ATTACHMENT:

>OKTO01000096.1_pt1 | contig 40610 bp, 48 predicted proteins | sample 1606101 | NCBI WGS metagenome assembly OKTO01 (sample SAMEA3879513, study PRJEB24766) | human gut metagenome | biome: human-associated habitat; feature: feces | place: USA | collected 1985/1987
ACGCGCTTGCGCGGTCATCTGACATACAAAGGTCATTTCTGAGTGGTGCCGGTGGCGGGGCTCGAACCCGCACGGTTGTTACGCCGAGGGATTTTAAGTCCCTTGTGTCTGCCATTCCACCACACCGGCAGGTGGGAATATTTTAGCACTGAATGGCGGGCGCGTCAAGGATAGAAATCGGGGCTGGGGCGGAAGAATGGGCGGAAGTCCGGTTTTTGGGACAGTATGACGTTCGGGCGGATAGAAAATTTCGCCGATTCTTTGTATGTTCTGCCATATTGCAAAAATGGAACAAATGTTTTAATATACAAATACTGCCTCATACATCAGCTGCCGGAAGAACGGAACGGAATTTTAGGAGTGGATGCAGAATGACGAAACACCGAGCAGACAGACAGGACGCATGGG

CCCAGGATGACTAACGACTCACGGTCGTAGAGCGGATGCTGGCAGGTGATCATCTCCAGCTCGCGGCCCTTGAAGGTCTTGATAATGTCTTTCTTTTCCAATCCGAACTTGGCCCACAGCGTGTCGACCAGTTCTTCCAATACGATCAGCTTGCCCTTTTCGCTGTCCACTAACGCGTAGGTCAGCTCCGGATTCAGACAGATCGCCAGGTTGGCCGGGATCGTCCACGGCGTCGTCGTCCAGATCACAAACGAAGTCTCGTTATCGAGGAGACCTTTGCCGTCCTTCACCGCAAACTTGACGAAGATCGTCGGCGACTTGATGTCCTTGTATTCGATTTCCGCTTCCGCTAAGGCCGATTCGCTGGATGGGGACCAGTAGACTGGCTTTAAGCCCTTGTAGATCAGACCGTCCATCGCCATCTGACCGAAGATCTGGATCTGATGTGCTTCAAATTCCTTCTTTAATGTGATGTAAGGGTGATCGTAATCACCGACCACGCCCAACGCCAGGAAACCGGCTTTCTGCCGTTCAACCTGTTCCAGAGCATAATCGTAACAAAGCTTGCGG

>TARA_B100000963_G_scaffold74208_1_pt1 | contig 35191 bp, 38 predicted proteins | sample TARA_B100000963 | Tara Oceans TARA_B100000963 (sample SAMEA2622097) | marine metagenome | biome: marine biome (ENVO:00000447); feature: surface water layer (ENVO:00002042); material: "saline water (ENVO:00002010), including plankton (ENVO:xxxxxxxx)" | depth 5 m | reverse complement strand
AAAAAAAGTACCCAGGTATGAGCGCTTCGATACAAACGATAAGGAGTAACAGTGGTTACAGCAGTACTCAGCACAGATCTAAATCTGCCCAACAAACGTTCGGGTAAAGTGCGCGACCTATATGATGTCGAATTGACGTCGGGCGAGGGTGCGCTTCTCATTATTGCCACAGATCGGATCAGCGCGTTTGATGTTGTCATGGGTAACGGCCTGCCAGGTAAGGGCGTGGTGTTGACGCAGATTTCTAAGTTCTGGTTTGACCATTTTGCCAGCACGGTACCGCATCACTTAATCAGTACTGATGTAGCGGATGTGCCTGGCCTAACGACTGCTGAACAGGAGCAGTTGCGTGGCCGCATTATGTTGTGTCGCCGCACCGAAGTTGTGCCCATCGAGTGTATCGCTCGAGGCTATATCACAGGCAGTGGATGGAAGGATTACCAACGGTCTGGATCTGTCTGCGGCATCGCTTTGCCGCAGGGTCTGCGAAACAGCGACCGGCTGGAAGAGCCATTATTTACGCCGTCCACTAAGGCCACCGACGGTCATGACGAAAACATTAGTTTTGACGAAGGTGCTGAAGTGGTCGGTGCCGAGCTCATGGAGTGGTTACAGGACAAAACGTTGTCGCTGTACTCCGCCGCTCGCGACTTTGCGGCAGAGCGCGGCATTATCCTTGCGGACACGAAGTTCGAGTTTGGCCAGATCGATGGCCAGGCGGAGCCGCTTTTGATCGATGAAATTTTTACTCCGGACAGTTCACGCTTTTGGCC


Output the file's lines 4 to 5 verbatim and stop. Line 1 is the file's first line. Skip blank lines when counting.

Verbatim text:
>TARA_B100000963_G_scaffold74208_1_pt1 | contig 35191 bp, 38 predicted proteins | sample TARA_B100000963 | Tara Oceans TARA_B100000963 (sample SAMEA2622097) | marine metagenome | biome: marine biome (ENVO:00000447); feature: surface water layer (ENVO:00002042); material: "saline water (ENVO:00002010), including plankton (ENVO:xxxxxxxx)" | depth 5 m | reverse complement strand
AAAAAAAGTACCCAGGTATGAGCGCTTCGATACAAACGATAAGGAGTAACAGTGGTTACAGCAGTACTCAGCACAGATCTAAATCTGCCCAACAAACGTTCGGGTAAAGTGCGCGACCTATATGATGTCGAATTGACGTCGGGCGAGGGTGCGCTTCTCATTATTGCCACAGATCGGATCAGCGCGTTTGATGTTGTCATGGGTAACGGCCTGCCAGGTAAGGGCGTGGTGTTGACGCAGATTTCTAAGTTCTGGTTTGACCATTTTGCCAGCACGGTACCGCATCACTTAATCAGTACTGATGTAGCGGATGTGCCTGGCCTAACGACTGCTGAACAGGAGCAGTTGCGTGGCCGCATTATGTTGTGTCGCCGCACCGAAGTTGTGCCCATCGAGTGTATCGCTCGAGGCTATATCACAGGCAGTGGATGGAAGGATTACCAACGGTCTGGATCTGTCTGCGGCATCGCTTTGCCGCAGGGTCTGCGAAACAGCGACCGGCTGGAAGAGCCATTATTTACGCCGTCCACTAAGGCCACCGACGGTCATGACGAAAACATTAGTTTTGACGAAGGTGCTGAAGTGGTCGGTGCCGAGCTCATGGAGTGGTTACAGGACAAAACGTTGTCGCTGTACTCCGCCGCTCGCGACTTTGCGGCAGAGCGCGGCATTATCCTTGCGGACACGAAGTTCGAGTTTGGCCAGATCGATGGCCAGGCGGAGCCGCTTTTGATCGATGAAATTTTTACTCCGGACAGTTCACGCTTTTGGCC